The following information will help you get the most from your lighted-polluted environment.

Single Unprocessed Frame

4,600 Unprocessed Stacked Frames

(removes most noise)

Stacked and Processed Frames

(detail now appears)

Here's a set of performance examples of the 1000 Oaks mild light-pollution filter model LP-1

NO filter, 5 seconds exposure.

NO filter, 7.6 minutes exposure.

WITH filter, same 5 seconds exposure.

WITH filter, same 7.6 minutes exposure.

Here's The Effect Of Stacking Multiple Same Frames.

Full gain, 2.5 seconds exposure - 1 frame.

Full gain, 2.5 seconds exposure - 50 frames.

Full gain, 2.5 seconds exposure - 11 frames.

Full gain, 2.5 seconds exposure - 100 frames.

Below is an example of how to shoot long-exposures and go deep even in heavy light pollution.  The photos were done without any celestial tracking using just a camera on a stationary tripod.  The secret is to shoot multiple short exposures and then "stack" them together.

The stacked photo on the right was shot at an ISO of 3,200 but it actually has significantly less noise than the left photo shot at an ISO of 800.  Despite the right photo having an integrated exposure of 5.3 minutes on a stationary tripod using a 400mm lens, there are no star trails.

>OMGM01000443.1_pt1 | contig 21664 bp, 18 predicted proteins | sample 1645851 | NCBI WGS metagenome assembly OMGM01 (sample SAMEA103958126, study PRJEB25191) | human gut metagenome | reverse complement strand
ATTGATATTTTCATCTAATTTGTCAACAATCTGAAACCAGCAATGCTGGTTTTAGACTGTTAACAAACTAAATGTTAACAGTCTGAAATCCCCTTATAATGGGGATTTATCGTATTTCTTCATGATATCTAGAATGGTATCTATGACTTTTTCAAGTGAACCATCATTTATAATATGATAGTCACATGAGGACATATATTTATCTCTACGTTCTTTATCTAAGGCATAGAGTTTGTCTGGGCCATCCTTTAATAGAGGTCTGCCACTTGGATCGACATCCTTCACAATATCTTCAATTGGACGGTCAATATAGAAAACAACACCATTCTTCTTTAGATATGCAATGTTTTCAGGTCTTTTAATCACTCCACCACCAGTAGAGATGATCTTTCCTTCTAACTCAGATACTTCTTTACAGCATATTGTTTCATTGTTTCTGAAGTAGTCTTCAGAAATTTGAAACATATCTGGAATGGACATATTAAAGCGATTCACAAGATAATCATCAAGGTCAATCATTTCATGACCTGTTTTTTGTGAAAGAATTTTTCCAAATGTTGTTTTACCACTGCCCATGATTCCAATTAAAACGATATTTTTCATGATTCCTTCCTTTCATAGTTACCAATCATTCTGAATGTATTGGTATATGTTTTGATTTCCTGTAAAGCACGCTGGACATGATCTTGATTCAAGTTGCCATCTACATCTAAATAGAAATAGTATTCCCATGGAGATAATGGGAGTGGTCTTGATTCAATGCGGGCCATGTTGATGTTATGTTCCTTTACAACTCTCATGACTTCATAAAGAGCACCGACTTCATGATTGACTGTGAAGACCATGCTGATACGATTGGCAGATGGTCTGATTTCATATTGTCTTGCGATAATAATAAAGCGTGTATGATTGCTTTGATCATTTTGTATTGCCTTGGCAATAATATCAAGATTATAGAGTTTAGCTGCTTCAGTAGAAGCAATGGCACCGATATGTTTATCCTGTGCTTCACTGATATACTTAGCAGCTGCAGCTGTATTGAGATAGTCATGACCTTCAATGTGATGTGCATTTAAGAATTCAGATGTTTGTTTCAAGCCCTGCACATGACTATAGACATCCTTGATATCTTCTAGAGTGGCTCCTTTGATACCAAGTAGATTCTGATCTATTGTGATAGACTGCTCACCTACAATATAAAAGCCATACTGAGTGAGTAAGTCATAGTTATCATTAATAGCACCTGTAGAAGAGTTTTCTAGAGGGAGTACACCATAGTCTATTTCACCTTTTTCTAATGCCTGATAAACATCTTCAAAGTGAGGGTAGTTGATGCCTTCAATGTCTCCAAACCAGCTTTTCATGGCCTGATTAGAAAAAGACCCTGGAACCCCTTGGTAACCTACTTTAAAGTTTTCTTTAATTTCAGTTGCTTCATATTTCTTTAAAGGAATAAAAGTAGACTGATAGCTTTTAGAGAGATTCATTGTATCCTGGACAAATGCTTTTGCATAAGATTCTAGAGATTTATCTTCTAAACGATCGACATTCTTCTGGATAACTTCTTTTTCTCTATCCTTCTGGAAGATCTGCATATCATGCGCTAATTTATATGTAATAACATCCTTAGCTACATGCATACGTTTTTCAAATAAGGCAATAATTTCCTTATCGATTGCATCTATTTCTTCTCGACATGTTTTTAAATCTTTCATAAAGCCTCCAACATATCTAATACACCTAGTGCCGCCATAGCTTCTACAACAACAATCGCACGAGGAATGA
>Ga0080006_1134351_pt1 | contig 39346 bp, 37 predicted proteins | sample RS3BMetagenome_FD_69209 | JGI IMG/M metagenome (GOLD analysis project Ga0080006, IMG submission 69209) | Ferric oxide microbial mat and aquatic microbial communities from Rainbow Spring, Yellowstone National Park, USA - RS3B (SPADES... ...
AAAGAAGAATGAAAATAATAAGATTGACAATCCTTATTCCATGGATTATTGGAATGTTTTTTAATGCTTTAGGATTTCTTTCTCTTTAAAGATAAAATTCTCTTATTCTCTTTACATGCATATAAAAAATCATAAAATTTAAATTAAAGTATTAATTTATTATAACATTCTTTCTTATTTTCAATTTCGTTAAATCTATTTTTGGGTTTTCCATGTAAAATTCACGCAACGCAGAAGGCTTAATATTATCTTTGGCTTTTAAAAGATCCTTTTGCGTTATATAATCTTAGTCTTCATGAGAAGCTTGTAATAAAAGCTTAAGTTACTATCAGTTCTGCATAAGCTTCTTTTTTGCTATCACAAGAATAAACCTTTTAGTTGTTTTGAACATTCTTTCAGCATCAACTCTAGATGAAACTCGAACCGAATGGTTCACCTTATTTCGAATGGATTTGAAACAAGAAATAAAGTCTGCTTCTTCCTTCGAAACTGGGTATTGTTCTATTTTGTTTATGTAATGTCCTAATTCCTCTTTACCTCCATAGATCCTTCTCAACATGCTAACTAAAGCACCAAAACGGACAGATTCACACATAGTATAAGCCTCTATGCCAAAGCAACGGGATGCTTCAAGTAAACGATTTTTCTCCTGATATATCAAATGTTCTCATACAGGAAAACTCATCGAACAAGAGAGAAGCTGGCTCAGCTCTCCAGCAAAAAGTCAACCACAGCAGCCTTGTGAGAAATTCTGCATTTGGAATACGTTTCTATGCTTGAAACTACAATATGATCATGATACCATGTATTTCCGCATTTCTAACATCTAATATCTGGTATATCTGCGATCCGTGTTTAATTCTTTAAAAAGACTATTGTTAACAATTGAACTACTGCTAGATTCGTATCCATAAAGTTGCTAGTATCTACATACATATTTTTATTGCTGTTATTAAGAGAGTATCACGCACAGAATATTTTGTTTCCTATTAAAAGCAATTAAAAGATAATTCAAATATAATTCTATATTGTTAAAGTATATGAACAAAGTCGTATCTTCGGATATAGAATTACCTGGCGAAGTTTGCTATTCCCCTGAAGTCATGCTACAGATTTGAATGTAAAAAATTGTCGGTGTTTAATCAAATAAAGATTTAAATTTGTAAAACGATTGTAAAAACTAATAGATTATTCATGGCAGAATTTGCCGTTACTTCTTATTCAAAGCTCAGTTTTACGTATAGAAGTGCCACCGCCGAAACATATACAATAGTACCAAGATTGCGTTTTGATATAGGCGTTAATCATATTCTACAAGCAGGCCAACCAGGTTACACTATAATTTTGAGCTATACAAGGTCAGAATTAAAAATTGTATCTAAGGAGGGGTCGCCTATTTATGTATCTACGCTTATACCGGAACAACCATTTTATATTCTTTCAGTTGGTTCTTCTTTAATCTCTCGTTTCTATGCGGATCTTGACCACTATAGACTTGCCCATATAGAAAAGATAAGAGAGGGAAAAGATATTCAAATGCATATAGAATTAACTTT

The limiting magnitude in the ISO 800 photo reached 14.8 and the ISO 3,200 photo reached 15.5 both for the same 5.3-minute exposure.  The skies had a limiting magnitude of just 3.5 and all photos used the same DSLR camera and 400mm lens (though with a different F-stop to balance the different ISOs).  There was no photo processing other than stacking.

ISO = 800, exposure = 1 x 320 secs, 400mm lens.

ISO = 3,200, exposure = 32 x 10 secs, 400mm lens.

Below is a 100% crop of each photo.  Because of stacking the ISO 3,200 multiple exposure photo has...,

  • only 3% of the original digital noise

  • reduced chromatic aberration

  • no chroma noise

  • no hot pixels

  • no star trailing

  • fainter stars

The ISO 800 single-shot photo has none of that.

100% crop of the single-frame ISO 800 photo showing several hundred hot-pixels due to the long single exposure.

100% crop of the stacked ISO 3,200 photo.

The chart shows how to get the same limiting magnitude with your city telescope as with your same dark-sky telescope, by increasing your magnification.  A star is a point so it will not dim with magnification but the field's background darkens as its light spreads out.

The White Zone

An Urban Astronomer's Light Pollution Guide to Balcony Imaging

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